Another great Empire piece is the Carl Andre stack of bricks on the floor of the Donald Judd Foundation in Soho, where Judd used to live and work.  Manifest Destiny, from 1986—8 stacked used bricks that have the word “Empire” (their manufacturer?) stamped on them.  To me, this is just one of the great “minimalists” sculptures, based on my bias for narrative and allegory).  From the corner of Spring and Prince (I used to live on Prince between Thompson and Greene streets and would walk by this almost every day) you can see the Empire State Building from that corner.  The old, used, but stately and fantastic bricks are unstable and leaning, kind of like the luster of America, and the power of what America used to truly stand for—and everything that the original Empire State Building was about, built with willful triumph in 1930-31 in heroic time and optimism when everything felt the bleakest during the Great Depression.  Although it took some time for the offices to fill, and the Kong movie to use the skyscraper as a magnificent, meaningful and symbolic prop to popularize this great building of American iconic culture.   Recently, there was an article in the Times about how, post-Covid, many of the spaces are now empty, the most since the building first opened, as people have found working at home better, the high rents, moves made during the pandemic and so on.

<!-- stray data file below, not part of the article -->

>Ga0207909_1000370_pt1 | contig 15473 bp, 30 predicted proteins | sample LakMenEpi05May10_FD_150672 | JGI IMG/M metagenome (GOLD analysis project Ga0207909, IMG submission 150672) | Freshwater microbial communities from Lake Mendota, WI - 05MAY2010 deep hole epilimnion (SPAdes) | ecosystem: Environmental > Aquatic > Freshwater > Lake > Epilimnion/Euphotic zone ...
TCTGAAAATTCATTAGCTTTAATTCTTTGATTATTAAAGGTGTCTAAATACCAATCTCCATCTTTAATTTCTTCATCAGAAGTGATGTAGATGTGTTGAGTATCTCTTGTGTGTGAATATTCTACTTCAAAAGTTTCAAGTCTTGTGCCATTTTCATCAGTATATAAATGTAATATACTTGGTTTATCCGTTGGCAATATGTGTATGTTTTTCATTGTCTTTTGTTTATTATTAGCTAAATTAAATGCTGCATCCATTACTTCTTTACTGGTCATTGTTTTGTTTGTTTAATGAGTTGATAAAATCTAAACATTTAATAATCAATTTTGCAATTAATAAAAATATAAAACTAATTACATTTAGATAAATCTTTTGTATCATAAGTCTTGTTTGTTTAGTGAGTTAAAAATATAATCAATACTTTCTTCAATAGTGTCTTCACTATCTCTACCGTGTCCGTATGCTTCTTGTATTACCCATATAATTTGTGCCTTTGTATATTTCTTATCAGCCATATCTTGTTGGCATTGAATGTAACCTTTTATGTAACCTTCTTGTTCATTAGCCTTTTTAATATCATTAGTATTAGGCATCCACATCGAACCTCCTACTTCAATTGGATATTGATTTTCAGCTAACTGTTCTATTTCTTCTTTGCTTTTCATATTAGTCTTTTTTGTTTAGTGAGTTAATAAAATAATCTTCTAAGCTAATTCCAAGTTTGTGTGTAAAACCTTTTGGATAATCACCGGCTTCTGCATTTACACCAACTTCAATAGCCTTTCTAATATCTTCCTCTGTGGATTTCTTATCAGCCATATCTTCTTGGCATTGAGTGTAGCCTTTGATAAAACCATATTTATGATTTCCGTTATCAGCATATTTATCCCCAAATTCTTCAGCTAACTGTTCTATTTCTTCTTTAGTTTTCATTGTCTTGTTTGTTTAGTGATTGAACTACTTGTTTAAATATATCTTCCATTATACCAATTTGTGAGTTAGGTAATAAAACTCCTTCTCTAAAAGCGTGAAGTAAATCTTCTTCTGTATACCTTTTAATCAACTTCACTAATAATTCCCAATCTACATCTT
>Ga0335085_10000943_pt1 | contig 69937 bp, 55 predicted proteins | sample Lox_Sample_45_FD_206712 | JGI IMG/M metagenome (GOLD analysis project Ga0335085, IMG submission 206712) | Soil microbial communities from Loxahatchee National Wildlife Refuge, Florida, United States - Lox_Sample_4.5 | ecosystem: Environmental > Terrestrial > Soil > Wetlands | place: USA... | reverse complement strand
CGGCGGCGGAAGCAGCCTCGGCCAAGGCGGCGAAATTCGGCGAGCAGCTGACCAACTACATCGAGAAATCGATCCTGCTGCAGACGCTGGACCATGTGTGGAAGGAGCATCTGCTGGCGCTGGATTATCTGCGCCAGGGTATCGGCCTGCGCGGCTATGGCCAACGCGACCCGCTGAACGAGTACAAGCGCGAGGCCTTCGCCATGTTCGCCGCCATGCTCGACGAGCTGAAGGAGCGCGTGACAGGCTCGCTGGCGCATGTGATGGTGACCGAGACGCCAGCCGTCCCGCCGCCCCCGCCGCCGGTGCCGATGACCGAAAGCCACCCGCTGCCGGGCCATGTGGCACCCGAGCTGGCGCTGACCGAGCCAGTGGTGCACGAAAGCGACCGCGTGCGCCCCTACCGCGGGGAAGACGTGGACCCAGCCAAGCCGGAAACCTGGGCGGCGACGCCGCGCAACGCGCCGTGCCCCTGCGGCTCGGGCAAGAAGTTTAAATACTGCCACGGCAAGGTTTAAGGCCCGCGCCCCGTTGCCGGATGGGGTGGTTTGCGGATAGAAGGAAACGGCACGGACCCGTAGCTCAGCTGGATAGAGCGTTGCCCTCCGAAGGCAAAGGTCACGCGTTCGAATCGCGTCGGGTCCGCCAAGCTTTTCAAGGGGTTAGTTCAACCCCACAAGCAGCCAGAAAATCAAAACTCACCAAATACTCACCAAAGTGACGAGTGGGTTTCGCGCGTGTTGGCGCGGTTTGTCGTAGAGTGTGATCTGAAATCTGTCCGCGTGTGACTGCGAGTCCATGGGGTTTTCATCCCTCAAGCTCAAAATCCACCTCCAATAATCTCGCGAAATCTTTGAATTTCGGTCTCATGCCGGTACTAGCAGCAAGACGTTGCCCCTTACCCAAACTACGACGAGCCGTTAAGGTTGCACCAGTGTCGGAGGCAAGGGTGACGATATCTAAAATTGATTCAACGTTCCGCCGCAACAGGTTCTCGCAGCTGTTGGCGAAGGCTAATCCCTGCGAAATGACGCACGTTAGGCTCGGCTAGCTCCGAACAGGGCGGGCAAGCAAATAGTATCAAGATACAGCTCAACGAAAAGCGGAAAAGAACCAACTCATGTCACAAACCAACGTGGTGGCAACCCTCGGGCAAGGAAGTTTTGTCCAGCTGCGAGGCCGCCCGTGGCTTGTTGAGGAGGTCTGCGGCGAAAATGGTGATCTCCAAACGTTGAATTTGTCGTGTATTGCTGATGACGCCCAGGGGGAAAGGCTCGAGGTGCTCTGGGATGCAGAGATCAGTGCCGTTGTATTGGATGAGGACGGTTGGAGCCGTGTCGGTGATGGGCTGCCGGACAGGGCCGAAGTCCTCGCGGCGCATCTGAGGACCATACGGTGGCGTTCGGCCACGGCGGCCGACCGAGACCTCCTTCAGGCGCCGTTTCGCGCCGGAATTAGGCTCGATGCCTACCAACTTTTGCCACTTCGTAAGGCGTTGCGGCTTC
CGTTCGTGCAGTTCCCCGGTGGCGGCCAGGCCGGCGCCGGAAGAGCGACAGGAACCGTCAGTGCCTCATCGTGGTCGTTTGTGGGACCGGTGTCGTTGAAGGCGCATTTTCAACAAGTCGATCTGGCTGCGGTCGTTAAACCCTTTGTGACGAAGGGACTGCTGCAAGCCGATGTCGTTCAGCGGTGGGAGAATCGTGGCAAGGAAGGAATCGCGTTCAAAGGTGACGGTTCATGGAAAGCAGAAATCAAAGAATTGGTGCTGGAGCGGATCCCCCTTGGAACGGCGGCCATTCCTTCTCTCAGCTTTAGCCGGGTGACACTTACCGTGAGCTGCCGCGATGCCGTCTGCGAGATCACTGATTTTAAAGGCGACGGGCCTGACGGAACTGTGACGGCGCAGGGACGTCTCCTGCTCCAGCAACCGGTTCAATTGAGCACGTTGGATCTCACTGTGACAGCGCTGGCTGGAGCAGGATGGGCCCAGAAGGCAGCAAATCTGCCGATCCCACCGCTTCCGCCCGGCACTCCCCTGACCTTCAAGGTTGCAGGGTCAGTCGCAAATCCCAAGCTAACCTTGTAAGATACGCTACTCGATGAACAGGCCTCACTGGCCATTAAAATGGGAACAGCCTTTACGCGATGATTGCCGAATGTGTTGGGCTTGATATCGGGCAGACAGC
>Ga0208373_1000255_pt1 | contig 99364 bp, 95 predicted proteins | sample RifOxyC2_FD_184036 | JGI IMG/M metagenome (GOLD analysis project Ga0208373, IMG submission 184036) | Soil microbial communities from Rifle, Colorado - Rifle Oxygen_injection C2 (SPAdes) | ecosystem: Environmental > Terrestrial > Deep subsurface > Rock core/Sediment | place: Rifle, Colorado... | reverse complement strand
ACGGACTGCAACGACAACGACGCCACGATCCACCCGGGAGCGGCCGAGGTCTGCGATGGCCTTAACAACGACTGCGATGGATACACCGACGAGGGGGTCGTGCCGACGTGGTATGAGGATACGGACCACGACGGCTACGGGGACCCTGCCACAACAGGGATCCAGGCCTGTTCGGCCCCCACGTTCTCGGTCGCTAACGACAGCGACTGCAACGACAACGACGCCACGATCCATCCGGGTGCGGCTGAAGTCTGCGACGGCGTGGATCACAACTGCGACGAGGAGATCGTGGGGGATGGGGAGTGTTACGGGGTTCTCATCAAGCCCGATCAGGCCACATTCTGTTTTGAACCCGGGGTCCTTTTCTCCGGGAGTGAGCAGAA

With the emotive blight of our moment, where democracy has seemed to be saved, but just barely and still very much at threat, the feelings of this work hopefully translate in the same manner as to how it felt to mourn my poor dog’s passing.  With hope and resilience, all things ultimately to whatever creator, and we must do our utmost to make the most of what we can in this moment, to help others and the broader communities, no matter how they may vote.  I still love America for all it can mean for hope and optimism, the creative spirit, the ideation of better worlds that come to fruition for all people.  New Yorkers, hit the most by Covid than many other denizens in America, suffered horrible losses and much during this time, but hopefully will come back stronger than ever, like we did during 9-11 and how it always survives and thrives, ultimately, under pressure.  Hopefully the sun is setting on the what is bad about the American Empire, but in the hope of a new tomorrow, where we can squash fascism at home and bring about a more democratic, pluralistic and equitable future for all its people, we can fight the good fight and build new tomorrows, like they did back in the original days of the Empire State Buildings history (which was also built by the extraordinary capable hands, of the indigenous iron workers who built the great skyscrapers, the Mohawks).